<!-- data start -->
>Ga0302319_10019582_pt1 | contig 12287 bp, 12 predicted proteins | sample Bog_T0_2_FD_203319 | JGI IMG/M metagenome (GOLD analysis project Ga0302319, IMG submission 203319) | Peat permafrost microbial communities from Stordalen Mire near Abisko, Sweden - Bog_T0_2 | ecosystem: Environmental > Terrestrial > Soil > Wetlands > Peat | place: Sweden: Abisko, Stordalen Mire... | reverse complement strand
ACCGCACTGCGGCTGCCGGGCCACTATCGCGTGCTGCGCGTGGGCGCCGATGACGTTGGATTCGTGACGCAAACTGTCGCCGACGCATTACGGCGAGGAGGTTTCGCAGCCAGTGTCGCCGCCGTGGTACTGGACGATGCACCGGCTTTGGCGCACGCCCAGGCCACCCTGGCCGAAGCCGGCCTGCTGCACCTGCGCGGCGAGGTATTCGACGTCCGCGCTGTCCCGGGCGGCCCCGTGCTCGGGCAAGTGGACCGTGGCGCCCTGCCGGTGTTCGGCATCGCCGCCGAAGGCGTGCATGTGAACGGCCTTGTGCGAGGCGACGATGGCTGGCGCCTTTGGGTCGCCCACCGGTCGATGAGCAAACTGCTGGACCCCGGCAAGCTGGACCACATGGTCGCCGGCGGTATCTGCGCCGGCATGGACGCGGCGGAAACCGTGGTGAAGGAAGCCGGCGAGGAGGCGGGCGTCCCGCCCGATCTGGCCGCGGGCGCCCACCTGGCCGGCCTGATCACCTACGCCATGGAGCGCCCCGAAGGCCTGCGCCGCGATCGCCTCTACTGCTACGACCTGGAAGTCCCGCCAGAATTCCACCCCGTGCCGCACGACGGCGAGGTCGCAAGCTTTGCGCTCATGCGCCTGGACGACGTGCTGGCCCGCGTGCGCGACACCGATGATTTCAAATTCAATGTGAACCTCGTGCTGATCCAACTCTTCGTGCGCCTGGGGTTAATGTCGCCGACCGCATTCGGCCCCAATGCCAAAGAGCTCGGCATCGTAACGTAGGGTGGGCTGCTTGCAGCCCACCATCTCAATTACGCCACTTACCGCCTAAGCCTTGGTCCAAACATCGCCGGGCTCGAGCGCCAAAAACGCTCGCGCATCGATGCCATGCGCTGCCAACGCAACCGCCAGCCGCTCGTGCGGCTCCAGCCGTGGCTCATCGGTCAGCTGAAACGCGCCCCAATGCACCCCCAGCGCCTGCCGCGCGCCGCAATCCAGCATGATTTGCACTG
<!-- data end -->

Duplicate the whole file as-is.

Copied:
>Ga0302319_10019582_pt1 | contig 12287 bp, 12 predicted proteins | sample Bog_T0_2_FD_203319 | JGI IMG/M metagenome (GOLD analysis project Ga0302319, IMG submission 203319) | Peat permafrost microbial communities from Stordalen Mire near Abisko, Sweden - Bog_T0_2 | ecosystem: Environmental > Terrestrial > Soil > Wetlands > Peat | place: Sweden: Abisko, Stordalen Mire... | reverse complement strand
ACCGCACTGCGGCTGCCGGGCCACTATCGCGTGCTGCGCGTGGGCGCCGATGACGTTGGATTCGTGACGCAAACTGTCGCCGACGCATTACGGCGAGGAGGTTTCGCAGCCAGTGTCGCCGCCGTGGTACTGGACGATGCACCGGCTTTGGCGCACGCCCAGGCCACCCTGGCCGAAGCCGGCCTGCTGCACCTGCGCGGCGAGGTATTCGACGTCCGCGCTGTCCCGGGCGGCCCCGTGCTCGGGCAAGTGGACCGTGGCGCCCTGCCGGTGTTCGGCATCGCCGCCGAAGGCGTGCATGTGAACGGCCTTGTGCGAGGCGACGATGGCTGGCGCCTTTGGGTCGCCCACCGGTCGATGAGCAAACTGCTGGACCCCGGCAAGCTGGACCACATGGTCGCCGGCGGTATCTGCGCCGGCATGGACGCGGCGGAAACCGTGGTGAAGGAAGCCGGCGAGGAGGCGGGCGTCCCGCCCGATCTGGCCGCGGGCGCCCACCTGGCCGGCCTGATCACCTACGCCATGGAGCGCCCCGAAGGCCTGCGCCGCGATCGCCTCTACTGCTACGACCTGGAAGTCCCGCCAGAATTCCACCCCGTGCCGCACGACGGCGAGGTCGCAAGCTTTGCGCTCATGCGCCTGGACGACGTGCTGGCCCGCGTGCGCGACACCGATGATTTCAAATTCAATGTGAACCTCGTGCTGATCCAACTCTTCGTGCGCCTGGGGTTAATGTCGCCGACCGCATTCGGCCCCAATGCCAAAGAGCTCGGCATCGTAACGTAGGGTGGGCTGCTTGCAGCCCACCATCTCAATTACGCCACTTACCGCCTAAGCCTTGGTCCAAACATCGCCGGGCTCGAGCGCCAAAAACGCTCGCGCATCGATGCCATGCGCTGCCAACGCAACCGCCAGCCGCTCGTGCGGCTCCAGCCGTGGCTCATCGGTCAGCTGAAACGCGCCCCAATGCACCCCCAGCGCCTGCCGCGCGCCGCAATCCAGCATGATTTGCACTG